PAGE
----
Nangar National Park

Nangar National Park
29th – 31st March 2019

Participants:

Phillip and Linda Favaloro: Nissan Patrol
Laura and Dianne Liney: Rodeo twin cab ute
Steve, Julie and Will Taylor: Troop Carrier
Rob Drummond: Nissan Patrol
Alex Ralston: Prado
Rob Owen: Pajero
John Godden: Land Rover Discovery

Considering the distance from ‘home’ this trip was well supported and made easier for the Taylors, living about an hour away and John Godden being within 15kms! The Lineys were a little further away, travelling 2.5 hours from Mudgee and the rest of us from various parts of Sydney. Alex, not being one to be late arrived on the Wednesday prior and grabbed the best spot he could find in the camping area at Terarra Creek. He didn’t have much competition, read ‘none’. Rob arrived about 18:30 Friday evening and quickly set up camp before any forecast rain set in. Shortly after the Taylors arrived and so did the rain. The rain was the nice steady kind that farmers like and was on and off for a while until around midnight when the heavens opened and dumped what seemed like a deluge on us which continued for most of the night. We awoke next morning to an overcast and windy day and waited patiently for the others to arrive for the official start of the trip at 10:00 Saturday. John, the Favaloros and Lineys arrived about 10:20 and we stood around and discussed what we were to do for the day. John also mentioned that he had almost no rain the previous night and explained that Eugowra meant ‘land of no rain’ (I’ll let you validate that!).

The decision was to get to the top of Mount Nangar and John led the way. Although not a demanding 4WD adventure, the short track, 15kms or so, meanders through some nice countryside and provided a chance to engage the little lever to ensure we didn’t cut up the tracks. The track eventually saw us atop Mount Nangar and the views, though the day was cloudy, were pretty spectacular over the surrounding ranges and farmland to the east.

We spent about an hour or more at the top and had our morning tea there too. Afterwards, we headed our way back to the campground via the Loop Track whose two ends are either side of Dripping Rock. AT the western end of the Loop Track we doubled back a short distance to marvel at Dripping Rock – yes it was dripping, but not flowing which was unexpected after so much rain the previous night.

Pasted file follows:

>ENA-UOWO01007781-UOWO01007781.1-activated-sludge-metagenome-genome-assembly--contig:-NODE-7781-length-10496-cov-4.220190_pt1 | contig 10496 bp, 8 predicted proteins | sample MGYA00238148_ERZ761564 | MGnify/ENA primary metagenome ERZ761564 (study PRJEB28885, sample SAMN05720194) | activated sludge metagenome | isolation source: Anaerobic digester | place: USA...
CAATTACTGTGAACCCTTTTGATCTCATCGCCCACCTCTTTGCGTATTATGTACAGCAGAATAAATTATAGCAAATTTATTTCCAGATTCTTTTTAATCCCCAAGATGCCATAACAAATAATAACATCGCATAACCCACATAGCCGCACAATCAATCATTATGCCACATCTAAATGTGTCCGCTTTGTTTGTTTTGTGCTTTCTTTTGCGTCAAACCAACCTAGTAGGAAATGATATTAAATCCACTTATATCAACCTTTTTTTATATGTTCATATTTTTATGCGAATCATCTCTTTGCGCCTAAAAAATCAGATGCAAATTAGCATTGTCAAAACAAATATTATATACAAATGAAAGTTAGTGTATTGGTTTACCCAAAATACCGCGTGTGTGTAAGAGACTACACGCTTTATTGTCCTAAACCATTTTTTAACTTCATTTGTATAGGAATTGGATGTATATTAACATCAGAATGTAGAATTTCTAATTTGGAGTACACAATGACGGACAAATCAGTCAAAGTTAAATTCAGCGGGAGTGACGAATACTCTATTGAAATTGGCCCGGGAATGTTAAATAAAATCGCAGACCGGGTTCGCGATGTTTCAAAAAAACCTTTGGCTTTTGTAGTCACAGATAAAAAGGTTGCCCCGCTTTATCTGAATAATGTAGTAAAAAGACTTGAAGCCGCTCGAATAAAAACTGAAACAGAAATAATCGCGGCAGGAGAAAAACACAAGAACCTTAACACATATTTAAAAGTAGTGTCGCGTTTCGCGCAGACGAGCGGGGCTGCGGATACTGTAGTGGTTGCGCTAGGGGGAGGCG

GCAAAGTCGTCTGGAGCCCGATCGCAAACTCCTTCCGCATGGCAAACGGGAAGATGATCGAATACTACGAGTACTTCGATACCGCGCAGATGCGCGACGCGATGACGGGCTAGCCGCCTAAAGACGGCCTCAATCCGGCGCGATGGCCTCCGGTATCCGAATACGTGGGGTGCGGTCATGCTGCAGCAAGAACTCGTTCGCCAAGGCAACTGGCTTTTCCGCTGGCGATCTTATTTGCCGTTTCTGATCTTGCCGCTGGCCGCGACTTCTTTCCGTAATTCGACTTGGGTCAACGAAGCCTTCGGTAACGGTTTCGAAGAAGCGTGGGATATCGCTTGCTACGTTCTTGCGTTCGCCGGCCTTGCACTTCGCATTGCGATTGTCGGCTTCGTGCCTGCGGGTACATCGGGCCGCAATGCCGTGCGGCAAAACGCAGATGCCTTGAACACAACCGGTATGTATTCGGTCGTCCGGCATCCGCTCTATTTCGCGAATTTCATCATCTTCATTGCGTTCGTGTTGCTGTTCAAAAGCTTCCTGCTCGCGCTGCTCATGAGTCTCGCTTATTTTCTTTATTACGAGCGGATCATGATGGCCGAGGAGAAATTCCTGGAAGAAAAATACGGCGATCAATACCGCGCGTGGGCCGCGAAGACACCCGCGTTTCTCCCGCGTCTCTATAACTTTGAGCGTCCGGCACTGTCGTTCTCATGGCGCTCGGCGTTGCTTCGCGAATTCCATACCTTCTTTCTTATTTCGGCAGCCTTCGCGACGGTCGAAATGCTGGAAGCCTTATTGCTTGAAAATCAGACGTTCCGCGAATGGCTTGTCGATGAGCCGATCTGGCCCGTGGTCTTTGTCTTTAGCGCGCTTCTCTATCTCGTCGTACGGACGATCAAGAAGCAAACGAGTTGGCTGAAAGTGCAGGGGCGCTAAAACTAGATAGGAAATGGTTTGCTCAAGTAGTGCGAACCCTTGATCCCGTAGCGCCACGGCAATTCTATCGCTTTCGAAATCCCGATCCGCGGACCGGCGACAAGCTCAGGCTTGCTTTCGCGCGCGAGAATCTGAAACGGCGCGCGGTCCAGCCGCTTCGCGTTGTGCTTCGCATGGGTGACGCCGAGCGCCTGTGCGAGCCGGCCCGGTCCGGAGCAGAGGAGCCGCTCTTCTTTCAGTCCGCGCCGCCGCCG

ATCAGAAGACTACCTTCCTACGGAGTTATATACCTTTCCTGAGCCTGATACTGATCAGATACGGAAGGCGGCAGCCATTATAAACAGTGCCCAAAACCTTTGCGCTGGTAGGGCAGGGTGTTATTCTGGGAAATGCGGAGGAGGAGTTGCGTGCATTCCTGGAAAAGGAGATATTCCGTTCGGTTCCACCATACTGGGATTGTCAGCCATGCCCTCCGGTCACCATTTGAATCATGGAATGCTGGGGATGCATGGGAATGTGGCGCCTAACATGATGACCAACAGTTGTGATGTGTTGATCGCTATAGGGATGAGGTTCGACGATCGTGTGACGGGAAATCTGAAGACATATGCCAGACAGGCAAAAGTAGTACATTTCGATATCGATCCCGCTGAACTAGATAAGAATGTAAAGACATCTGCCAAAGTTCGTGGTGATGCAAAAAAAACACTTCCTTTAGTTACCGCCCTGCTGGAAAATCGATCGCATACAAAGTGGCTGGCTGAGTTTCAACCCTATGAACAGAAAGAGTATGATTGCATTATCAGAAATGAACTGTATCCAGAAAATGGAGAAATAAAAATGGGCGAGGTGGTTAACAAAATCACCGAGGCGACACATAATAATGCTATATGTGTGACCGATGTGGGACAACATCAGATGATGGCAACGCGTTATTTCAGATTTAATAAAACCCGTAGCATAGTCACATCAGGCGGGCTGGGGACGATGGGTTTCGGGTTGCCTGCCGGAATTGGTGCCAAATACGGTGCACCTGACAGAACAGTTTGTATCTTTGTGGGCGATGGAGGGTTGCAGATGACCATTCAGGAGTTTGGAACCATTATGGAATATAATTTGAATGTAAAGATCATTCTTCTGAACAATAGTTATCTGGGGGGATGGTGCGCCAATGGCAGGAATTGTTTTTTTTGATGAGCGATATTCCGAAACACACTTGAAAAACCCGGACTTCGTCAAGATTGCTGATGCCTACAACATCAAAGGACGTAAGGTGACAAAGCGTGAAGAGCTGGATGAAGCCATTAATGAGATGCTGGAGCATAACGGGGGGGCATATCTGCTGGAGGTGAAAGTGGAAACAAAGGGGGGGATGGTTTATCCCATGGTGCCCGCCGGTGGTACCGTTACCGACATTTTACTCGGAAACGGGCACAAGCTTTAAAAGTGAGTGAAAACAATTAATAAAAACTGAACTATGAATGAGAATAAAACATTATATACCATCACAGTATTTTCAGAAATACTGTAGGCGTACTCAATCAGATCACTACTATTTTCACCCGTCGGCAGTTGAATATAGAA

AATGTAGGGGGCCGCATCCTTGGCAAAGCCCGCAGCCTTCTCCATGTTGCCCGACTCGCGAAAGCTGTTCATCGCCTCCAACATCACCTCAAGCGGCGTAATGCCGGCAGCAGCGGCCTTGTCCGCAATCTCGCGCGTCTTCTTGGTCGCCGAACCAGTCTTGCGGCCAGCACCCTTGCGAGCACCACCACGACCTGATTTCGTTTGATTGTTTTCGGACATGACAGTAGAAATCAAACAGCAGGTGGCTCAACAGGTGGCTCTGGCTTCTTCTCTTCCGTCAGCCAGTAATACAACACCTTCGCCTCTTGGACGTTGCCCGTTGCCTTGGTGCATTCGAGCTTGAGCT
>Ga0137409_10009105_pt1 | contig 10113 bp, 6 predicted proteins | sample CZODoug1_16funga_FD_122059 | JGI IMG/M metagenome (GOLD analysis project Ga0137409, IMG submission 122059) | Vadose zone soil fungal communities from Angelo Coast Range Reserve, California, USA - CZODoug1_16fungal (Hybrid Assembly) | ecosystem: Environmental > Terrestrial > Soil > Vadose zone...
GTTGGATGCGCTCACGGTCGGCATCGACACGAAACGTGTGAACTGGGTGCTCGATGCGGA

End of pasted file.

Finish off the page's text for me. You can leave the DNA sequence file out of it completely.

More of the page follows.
Alex at Dripping Rock

 

Dripping Rock provided about a half hour’s entertainment as we surmised weather the rock was actually dripping and watched Laura and Phillip take a closer look just to make sure.

Phillip obtaining photographic evidence of the Drip!

Tummies were grumbling so it was time to satisfy the hunger pangs back at camp. Having consumed a hearty lunch, we decided to explore towards the old homestead area and check out the history around Escort Rocks about 4 kms west towards Eugowra on the Escort Way. Turns out that on 15th June 1862, Frank Gardiner’s Gang, which included Ben Hall, blocked the passage of a gold shipment with 2 bullock teams and ambushed the armed escort and robbed the coach of 2,719ozs, approximately 77kgs, of gold and £3,700 in cash.

Heading back to camp we stopped off and explored the old shearing shed and other relics around the old Dripping Rock Homestead which was built in the 1930’s together with a school and other outbuildings to accommodate the families working on the sheep property. Today there is nothing left of the homestead but the shearing shed remains in reasonable condition though a sign warns to take care as some floor boards are unsafe and that the are plans to restore the shed.

As it was getting late in the day, Steve, Julie and Will decided to return home. Which started the chat about where the Favaloros and Lineys were to spend the night. Phillip had organised to stay at the Eugowra Showground but as there was a wedding reception happening there, he decided it a quieter option to camp at Terarra Creek and the Lineys followed his lead as did Ron who decided to camp in the back of his car. In keeping with the ‘support a town’ theme of the 4WD Association, the Favaloros, Lineys and Ron drove into town for a Chinese meal at the local club in Eugowra.